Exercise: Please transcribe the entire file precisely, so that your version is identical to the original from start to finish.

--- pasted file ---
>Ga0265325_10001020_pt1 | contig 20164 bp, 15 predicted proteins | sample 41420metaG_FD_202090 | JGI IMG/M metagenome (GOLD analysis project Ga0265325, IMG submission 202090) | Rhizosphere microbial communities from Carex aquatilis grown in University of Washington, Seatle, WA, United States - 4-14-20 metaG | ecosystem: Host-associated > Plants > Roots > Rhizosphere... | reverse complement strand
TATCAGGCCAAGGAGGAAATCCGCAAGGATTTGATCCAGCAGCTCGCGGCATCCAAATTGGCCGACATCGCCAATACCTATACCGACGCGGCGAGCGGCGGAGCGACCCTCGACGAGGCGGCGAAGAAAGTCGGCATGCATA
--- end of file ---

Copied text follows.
>Ga0265325_10001020_pt1 | contig 20164 bp, 15 predicted proteins | sample 41420metaG_FD_202090 | JGI IMG/M metagenome (GOLD analysis project Ga0265325, IMG submission 202090) | Rhizosphere microbial communities from Carex aquatilis grown in University of Washington, Seatle, WA, United States - 4-14-20 metaG | ecosystem: Host-associated > Plants > Roots > Rhizosphere... | reverse complement strand
TATCAGGCCAAGGAGGAAATCCGCAAGGATTTGATCCAGCAGCTCGCGGCATCCAAATTGGCCGACATCGCCAATACCTATACCGACGCGGCGAGCGGCGGAGCGACCCTCGACGAGGCGGCGAAGAAAGTCGGCATGCATA